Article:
Moderate-to-Vigorous Physical Activity But Not Sedentary Time Is Associated With Musculoskeletal Health Outcomes in a Cohort of Australian Middle-Aged Women.

Journal of bone and mineral research : the official journal of the American Society for Bone and Mineral Research. 2017;32(4):708-715
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Bone mineral density (BMD), muscle strength, and balance are all important aspects of musculoskeletal health. The aim of the study was to describe associations between objectively‐measured physical activity and sedentary time and musculoskeletal health outcomes in middle‐aged women. The study is a cross-sectional analysis of data from a population-based sample of 309 women with an age range between 36 and 57 years. Results indicate that in middle‐aged women, greater total physical activity was associated with better musculoskeletal health. Moderate-to-vigorous physical activity appears more important than light physical activity or sedentary time for many musculoskeletal outcomes in middle‐aged women. Authors conclude that their findings are important for developing interventions to improve habitual physical activity that are targeted at improving musculoskeletal health amongst women in midlife when an accelerated process of decline in BMD, muscle strength, and balance begins.

Abstract

undefined: Associations between physical activity and time spent sedentary and musculoskeletal outcomes remain unclear in middle-aged adults. This study aimed to describe associations between objectively-measured physical activity and sedentary time and musculoskeletal health outcomes in middle-aged women. This cross-sectional study from a population-based sample of 309 women (age 36 to 57 years) examined associations of total physical activity (accelerometer counts/min of wear time), and time spent sedentary, in light physical activities and moderate-to-vigorous physical activities (MVPA) (by Actigraph GT1M accelerometer) with lumbar spine (LS) and femoral neck (FN) bone mineral density (BMD) (by dual-energy X-ray absorptiometry), lower limb muscle strength (LMS), and functional mobility and balance tests (timed up and go test [TUG], functional reach test [FRT], lateral reach test [LRT], and step test [ST]) using linear regression. Total physical activity was beneficially associated with FN BMD (values are β; 95% CI) (0.011 g/cm ; 95% CI, 0.003 to 0.019 g/cm ), LMS (2.13 kg; 95% CI, 0.21 to 4.06 kg), and TUG (-0.080 s; 95% CI, -0.129 to -0.030 s), after adjustment for confounders. MVPA was also beneficially associated with FN BMD (0.0050 g/cm ; 95% CI, 0.0007 to 0.0094 g/cm ), LMS (1.48 kg; 95% CI, 0.45 to 2.52 kg), ST (0.12 steps; 95% CI, 0.02 to 0.23 steps), and TUG (-0.043 s; 95% CI, -0.070 to -0.016 s). Associations between MVPA and LMS, TUG and ST persisted after further adjustment for sedentary time. Only TUG was associated with sedentary time, with a detrimental effect (0.075 s; 95% CI, 0.013 to 0.137 s) and this did not persist after further adjustment for MVPA. Light physical activity was not associated with any outcome. MVPA appears more important than light physical activity or sedentary time for many musculoskeletal outcomes in middle-aged women. This needs to be considered when developing interventions to improve habitual physical activity that aim to improve musculoskeletal health. © 2016 American Society for Bone and Mineral Research.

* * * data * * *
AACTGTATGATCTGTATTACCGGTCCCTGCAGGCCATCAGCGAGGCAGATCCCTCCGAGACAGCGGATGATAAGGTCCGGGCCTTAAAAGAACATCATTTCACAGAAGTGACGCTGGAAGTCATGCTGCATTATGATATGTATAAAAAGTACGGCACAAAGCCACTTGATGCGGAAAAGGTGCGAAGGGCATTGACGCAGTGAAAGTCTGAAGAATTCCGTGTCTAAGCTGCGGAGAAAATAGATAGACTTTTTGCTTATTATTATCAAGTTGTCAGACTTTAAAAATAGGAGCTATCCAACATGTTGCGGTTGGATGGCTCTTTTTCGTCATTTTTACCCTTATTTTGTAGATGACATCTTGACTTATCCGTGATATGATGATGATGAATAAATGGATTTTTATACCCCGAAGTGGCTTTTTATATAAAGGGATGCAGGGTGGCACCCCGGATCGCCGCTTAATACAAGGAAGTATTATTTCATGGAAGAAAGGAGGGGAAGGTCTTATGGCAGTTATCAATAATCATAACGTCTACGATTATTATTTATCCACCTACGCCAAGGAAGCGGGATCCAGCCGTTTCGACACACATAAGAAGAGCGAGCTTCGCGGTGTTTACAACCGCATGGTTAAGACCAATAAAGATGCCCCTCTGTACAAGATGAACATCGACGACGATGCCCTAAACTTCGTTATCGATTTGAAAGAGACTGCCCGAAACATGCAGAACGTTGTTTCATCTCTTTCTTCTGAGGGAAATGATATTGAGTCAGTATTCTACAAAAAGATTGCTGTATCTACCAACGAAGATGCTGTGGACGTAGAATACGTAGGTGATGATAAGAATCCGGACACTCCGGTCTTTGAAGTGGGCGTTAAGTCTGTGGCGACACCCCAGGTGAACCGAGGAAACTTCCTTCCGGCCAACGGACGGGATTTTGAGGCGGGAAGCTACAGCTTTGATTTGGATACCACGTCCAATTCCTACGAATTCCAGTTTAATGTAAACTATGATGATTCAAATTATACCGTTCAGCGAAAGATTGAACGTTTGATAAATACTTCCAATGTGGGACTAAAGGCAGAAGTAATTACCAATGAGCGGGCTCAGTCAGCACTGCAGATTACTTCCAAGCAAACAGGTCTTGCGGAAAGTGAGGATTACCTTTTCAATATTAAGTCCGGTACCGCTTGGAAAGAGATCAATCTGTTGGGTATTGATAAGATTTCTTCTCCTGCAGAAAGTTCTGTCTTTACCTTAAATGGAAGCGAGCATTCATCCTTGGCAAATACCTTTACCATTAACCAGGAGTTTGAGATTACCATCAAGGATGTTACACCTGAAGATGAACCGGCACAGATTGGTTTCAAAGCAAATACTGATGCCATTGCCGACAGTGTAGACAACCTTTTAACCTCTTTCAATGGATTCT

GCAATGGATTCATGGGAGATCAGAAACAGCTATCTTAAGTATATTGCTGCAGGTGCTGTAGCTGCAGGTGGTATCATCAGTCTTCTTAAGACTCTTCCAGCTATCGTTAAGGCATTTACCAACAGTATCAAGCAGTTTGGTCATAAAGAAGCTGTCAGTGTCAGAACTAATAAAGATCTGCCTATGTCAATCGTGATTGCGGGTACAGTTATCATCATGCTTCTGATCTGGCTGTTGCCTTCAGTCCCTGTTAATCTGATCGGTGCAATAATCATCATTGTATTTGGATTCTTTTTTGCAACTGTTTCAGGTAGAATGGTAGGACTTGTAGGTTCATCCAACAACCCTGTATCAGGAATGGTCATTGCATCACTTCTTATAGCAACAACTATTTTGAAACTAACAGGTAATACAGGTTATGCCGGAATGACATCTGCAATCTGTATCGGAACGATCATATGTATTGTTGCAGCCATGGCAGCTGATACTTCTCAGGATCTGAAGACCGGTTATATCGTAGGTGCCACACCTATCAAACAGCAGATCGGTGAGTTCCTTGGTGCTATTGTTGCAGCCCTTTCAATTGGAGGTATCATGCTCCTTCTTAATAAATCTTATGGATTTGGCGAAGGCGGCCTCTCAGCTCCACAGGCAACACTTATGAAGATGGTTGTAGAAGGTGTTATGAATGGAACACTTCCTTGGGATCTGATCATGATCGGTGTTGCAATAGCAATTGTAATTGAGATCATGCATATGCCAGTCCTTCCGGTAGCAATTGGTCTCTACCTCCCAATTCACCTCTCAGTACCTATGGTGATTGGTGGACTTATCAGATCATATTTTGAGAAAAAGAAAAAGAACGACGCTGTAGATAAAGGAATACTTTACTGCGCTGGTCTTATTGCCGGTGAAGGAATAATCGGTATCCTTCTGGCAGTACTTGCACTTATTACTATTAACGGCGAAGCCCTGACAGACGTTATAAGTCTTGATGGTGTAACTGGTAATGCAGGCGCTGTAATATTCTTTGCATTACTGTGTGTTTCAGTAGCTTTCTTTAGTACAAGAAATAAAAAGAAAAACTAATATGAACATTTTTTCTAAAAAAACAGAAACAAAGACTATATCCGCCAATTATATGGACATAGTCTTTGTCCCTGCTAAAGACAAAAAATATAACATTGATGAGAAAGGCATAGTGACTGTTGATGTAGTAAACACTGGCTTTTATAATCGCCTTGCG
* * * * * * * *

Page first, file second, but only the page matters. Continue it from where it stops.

Lifestyle medicine

Fundamental Clinical Imbalances : Structural
Patient Centred Factors : Triggers/Physical activity
Environmental Inputs : Diet ; Nutrients ; Physical exercise
Personal Lifestyle Factors : Nutrition ; Exercise and movement
Functional Laboratory Testing : Blood ; Imaging

Methodological quality

Allocation concealment : Not applicable

Metadata